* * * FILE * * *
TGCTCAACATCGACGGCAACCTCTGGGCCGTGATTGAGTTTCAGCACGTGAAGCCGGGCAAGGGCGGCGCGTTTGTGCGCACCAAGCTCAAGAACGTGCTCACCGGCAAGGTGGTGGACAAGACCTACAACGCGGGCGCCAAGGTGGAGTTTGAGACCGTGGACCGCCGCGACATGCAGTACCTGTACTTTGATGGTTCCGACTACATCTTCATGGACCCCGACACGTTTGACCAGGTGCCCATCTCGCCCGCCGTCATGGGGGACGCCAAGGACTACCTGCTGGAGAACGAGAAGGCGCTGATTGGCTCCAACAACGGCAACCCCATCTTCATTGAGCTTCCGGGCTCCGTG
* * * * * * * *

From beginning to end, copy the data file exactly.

TGCTCAACATCGACGGCAACCTCTGGGCCGTGATTGAGTTTCAGCACGTGAAGCCGGGCAAGGGCGGCGCGTTTGTGCGCACCAAGCTCAAGAACGTGCTCACCGGCAAGGTGGTGGACAAGACCTACAACGCGGGCGCCAAGGTGGAGTTTGAGACCGTGGACCGCCGCGACATGCAGTACCTGTACTTTGATGGTTCCGACTACATCTTCATGGACCCCGACACGTTTGACCAGGTGCCCATCTCGCCCGCCGTCATGGGGGACGCCAAGGACTACCTGCTGGAGAACGAGAAGGCGCTGATTGGCTCCAACAACGGCAACCCCATCTTCATTGAGCTTCCGGGCTCCGTG